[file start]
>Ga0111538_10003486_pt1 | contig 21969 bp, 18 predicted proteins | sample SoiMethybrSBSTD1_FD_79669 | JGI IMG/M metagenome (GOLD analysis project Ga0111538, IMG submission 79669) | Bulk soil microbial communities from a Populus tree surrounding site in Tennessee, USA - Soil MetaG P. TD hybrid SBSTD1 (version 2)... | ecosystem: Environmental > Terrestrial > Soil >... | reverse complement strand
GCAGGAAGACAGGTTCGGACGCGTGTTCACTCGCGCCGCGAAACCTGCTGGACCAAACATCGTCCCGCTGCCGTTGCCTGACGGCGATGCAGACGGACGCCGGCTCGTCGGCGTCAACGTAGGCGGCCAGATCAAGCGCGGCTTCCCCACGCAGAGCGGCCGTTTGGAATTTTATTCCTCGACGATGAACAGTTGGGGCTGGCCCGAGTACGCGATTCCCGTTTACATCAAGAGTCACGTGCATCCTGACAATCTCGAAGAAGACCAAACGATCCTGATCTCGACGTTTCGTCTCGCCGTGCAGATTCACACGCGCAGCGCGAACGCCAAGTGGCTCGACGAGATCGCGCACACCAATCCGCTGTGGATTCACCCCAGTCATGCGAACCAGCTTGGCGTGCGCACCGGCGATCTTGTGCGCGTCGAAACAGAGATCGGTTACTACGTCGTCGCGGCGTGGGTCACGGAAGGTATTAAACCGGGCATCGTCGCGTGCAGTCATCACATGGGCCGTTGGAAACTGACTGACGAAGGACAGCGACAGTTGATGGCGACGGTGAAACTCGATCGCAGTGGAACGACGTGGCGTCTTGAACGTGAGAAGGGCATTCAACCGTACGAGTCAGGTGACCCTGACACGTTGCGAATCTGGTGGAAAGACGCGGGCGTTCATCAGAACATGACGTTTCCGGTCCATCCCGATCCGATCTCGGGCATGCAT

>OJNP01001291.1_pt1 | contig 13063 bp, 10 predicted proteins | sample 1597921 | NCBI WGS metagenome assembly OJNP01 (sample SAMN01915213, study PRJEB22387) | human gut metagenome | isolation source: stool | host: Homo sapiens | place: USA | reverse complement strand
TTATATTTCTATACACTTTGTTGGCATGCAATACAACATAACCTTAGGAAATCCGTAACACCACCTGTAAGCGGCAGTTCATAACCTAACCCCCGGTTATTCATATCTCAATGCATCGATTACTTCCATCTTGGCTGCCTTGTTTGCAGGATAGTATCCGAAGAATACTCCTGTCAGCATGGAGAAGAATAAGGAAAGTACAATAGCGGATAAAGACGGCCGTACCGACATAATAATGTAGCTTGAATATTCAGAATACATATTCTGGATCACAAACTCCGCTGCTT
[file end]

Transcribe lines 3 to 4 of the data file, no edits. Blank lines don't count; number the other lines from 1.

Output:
>OJNP01001291.1_pt1 | contig 13063 bp, 10 predicted proteins | sample 1597921 | NCBI WGS metagenome assembly OJNP01 (sample SAMN01915213, study PRJEB22387) | human gut metagenome | isolation source: stool | host: Homo sapiens | place: USA | reverse complement strand
TTATATTTCTATACACTTTGTTGGCATGCAATACAACATAACCTTAGGAAATCCGTAACACCACCTGTAAGCGGCAGTTCATAACCTAACCCCCGGTTATTCATATCTCAATGCATCGATTACTTCCATCTTGGCTGCCTTGTTTGCAGGATAGTATCCGAAGAATACTCCTGTCAGCATGGAGAAGAATAAGGAAAGTACAATAGCGGATAAAGACGGCCGTACCGACATAATAATGTAGCTTGAATATTCAGAATACATATTCTGGATCACAAACTCCGCTGCTT